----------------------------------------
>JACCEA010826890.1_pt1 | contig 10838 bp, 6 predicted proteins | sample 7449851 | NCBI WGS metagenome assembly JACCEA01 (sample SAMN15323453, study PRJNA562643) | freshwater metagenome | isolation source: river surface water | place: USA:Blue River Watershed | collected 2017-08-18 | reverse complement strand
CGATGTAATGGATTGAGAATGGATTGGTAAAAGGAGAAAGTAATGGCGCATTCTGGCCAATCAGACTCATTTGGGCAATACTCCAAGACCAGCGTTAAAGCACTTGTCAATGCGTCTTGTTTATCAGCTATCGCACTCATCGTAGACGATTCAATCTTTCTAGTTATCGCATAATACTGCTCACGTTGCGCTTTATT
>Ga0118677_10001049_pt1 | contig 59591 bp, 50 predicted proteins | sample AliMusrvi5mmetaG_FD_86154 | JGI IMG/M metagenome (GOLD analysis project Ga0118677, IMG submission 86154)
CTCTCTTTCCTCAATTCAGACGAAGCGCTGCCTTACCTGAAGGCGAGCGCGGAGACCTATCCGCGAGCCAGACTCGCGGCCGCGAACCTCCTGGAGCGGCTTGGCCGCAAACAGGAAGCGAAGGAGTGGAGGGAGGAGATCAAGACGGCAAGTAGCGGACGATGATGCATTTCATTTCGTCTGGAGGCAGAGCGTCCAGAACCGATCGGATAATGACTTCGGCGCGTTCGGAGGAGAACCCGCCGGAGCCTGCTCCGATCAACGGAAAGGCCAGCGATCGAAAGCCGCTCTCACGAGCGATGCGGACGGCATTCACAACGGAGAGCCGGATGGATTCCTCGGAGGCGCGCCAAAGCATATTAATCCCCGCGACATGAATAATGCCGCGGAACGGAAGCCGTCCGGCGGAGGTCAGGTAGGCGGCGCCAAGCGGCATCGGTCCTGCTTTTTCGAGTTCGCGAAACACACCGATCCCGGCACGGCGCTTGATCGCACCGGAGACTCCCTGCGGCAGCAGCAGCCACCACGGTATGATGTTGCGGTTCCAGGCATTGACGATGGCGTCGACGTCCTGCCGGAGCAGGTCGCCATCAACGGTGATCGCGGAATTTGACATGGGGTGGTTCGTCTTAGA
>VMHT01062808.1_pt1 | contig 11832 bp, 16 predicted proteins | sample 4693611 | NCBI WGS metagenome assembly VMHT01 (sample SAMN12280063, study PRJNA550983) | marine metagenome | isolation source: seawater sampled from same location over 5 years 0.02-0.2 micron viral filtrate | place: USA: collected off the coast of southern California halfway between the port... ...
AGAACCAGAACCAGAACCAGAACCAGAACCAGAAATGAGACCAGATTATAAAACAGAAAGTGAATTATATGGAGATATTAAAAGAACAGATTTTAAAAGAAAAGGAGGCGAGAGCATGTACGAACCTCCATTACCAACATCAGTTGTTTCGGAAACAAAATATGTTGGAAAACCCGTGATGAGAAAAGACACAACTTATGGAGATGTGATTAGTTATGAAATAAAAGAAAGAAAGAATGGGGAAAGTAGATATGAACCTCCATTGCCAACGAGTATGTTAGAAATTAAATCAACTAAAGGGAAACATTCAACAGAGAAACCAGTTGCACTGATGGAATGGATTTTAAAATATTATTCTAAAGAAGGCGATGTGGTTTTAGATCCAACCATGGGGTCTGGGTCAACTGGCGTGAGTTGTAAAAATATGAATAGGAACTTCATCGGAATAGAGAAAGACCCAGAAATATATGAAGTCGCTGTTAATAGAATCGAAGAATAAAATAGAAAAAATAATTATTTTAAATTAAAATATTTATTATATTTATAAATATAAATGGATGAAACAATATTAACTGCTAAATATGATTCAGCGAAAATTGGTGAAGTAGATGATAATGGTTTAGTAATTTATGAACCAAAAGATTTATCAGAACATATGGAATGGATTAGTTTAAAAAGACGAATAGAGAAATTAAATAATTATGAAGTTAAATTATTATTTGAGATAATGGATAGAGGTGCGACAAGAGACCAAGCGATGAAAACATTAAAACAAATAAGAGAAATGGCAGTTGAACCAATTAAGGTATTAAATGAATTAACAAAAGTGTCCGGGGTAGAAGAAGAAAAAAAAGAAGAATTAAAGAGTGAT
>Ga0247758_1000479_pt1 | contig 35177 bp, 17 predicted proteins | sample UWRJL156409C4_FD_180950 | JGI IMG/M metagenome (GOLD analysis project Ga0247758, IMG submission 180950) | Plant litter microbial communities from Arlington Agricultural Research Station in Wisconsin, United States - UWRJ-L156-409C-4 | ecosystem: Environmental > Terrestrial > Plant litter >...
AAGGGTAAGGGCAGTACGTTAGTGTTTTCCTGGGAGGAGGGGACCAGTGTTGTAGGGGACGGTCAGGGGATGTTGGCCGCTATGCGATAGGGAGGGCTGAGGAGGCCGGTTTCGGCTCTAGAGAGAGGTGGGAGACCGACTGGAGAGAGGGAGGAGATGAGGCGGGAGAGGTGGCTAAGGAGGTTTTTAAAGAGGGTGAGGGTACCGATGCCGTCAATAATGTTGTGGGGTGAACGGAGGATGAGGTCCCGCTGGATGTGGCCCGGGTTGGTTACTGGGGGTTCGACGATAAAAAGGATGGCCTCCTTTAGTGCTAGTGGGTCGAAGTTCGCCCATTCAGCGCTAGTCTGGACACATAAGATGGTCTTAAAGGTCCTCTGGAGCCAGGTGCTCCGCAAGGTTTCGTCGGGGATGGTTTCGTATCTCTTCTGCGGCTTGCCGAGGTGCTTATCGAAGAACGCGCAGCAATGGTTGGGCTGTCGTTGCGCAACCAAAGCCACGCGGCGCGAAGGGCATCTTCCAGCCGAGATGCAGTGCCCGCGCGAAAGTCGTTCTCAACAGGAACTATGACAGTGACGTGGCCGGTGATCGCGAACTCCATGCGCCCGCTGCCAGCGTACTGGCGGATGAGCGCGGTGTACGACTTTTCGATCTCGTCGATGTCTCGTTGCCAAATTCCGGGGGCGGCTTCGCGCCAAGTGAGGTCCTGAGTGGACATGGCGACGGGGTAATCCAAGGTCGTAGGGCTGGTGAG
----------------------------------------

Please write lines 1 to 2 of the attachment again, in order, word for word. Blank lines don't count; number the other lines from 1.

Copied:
>JACCEA010826890.1_pt1 | contig 10838 bp, 6 predicted proteins | sample 7449851 | NCBI WGS metagenome assembly JACCEA01 (sample SAMN15323453, study PRJNA562643) | freshwater metagenome | isolation source: river surface water | place: USA:Blue River Watershed | collected 2017-08-18 | reverse complement strand
CGATGTAATGGATTGAGAATGGATTGGTAAAAGGAGAAAGTAATGGCGCATTCTGGCCAATCAGACTCATTTGGGCAATACTCCAAGACCAGCGTTAAAGCACTTGTCAATGCGTCTTGTTTATCAGCTATCGCACTCATCGTAGACGATTCAATCTTTCTAGTTATCGCATAATACTGCTCACGTTGCGCTTTATT